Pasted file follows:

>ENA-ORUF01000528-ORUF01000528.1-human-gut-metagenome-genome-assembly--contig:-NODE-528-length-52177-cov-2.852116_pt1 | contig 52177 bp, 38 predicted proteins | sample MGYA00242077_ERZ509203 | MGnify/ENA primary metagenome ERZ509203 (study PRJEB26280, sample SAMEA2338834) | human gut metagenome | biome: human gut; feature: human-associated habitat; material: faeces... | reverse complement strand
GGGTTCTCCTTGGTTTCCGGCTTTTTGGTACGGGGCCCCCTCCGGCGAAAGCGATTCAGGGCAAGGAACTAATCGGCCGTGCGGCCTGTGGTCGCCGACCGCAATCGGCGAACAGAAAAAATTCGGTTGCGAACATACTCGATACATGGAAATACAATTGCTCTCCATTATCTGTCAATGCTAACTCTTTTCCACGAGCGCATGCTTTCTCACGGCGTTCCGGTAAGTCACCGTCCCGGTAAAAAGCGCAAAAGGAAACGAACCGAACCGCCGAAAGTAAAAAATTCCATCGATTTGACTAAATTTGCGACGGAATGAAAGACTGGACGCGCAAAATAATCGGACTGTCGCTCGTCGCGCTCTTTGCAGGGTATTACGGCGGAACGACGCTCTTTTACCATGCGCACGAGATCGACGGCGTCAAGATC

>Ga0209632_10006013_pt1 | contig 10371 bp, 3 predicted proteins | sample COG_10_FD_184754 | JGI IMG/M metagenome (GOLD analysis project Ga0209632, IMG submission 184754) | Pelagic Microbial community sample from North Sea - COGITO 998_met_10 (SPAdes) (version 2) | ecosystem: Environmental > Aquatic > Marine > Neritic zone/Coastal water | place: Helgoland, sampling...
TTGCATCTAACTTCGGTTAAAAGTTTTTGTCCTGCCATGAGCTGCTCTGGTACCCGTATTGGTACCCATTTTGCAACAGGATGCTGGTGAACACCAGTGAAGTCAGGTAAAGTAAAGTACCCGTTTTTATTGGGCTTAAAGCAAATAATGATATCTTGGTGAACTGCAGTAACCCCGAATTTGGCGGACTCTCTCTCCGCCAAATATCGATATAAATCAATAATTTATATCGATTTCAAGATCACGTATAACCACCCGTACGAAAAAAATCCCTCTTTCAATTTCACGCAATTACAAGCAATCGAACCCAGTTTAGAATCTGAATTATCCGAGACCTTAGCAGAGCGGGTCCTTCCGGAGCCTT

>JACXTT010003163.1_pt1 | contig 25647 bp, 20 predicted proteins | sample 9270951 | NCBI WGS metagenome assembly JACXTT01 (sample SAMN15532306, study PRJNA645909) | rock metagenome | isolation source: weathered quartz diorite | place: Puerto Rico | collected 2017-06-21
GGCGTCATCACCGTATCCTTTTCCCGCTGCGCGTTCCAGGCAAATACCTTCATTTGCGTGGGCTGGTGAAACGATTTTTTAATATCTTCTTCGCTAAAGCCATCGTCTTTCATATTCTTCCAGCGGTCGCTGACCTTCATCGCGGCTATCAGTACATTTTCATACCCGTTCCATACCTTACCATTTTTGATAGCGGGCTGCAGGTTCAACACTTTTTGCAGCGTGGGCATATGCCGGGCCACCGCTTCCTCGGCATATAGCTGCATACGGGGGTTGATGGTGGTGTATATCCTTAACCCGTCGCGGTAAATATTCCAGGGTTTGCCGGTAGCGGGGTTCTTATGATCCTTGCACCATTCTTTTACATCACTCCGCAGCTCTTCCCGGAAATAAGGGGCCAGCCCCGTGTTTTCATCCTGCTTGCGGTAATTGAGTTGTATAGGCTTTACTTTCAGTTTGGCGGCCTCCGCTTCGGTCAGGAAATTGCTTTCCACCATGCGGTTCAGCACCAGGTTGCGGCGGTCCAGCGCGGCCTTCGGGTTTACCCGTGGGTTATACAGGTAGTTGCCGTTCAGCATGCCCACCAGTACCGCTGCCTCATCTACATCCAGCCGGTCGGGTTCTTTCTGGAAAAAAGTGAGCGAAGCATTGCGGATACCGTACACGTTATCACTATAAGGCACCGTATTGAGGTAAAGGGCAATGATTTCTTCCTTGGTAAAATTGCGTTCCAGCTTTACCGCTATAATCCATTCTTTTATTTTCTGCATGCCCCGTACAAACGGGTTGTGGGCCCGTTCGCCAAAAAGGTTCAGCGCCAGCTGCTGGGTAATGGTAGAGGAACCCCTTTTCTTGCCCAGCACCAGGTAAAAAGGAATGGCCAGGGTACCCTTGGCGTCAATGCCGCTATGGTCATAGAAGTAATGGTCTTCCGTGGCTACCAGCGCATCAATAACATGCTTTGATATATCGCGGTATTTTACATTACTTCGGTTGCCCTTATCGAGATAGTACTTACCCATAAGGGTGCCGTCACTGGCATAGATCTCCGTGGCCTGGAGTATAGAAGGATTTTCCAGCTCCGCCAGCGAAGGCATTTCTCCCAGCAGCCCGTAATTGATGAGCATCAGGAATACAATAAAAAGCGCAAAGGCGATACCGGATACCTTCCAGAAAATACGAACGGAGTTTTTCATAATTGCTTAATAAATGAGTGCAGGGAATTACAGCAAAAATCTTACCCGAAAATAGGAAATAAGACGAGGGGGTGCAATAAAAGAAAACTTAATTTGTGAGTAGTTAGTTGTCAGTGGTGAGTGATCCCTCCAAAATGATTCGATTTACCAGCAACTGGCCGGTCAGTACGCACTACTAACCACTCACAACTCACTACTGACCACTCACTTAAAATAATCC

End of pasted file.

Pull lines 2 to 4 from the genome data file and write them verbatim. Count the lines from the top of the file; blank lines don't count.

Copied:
GGGTTCTCCTTGGTTTCCGGCTTTTTGGTACGGGGCCCCCTCCGGCGAAAGCGATTCAGGGCAAGGAACTAATCGGCCGTGCGGCCTGTGGTCGCCGACCGCAATCGGCGAACAGAAAAAATTCGGTTGCGAACATACTCGATACATGGAAATACAATTGCTCTCCATTATCTGTCAATGCTAACTCTTTTCCACGAGCGCATGCTTTCTCACGGCGTTCCGGTAAGTCACCGTCCCGGTAAAAAGCGCAAAAGGAAACGAACCGAACCGCCGAAAGTAAAAAATTCCATCGATTTGACTAAATTTGCGACGGAATGAAAGACTGGACGCGCAAAATAATCGGACTGTCGCTCGTCGCGCTCTTTGCAGGGTATTACGGCGGAACGACGCTCTTTTACCATGCGCACGAGATCGACGGCGTCAAGATC

>Ga0209632_10006013_pt1 | contig 10371 bp, 3 predicted proteins | sample COG_10_FD_184754 | JGI IMG/M metagenome (GOLD analysis project Ga0209632, IMG submission 184754) | Pelagic Microbial community sample from North Sea - COGITO 998_met_10 (SPAdes) (version 2) | ecosystem: Environmental > Aquatic > Marine > Neritic zone/Coastal water | place: Helgoland, sampling...
TTGCATCTAACTTCGGTTAAAAGTTTTTGTCCTGCCATGAGCTGCTCTGGTACCCGTATTGGTACCCATTTTGCAACAGGATGCTGGTGAACACCAGTGAAGTCAGGTAAAGTAAAGTACCCGTTTTTATTGGGCTTAAAGCAAATAATGATATCTTGGTGAACTGCAGTAACCCCGAATTTGGCGGACTCTCTCTCCGCCAAATATCGATATAAATCAATAATTTATATCGATTTCAAGATCACGTATAACCACCCGTACGAAAAAAATCCCTCTTTCAATTTCACGCAATTACAAGCAATCGAACCCAGTTTAGAATCTGAATTATCCGAGACCTTAGCAGAGCGGGTCCTTCCGGAGCCTT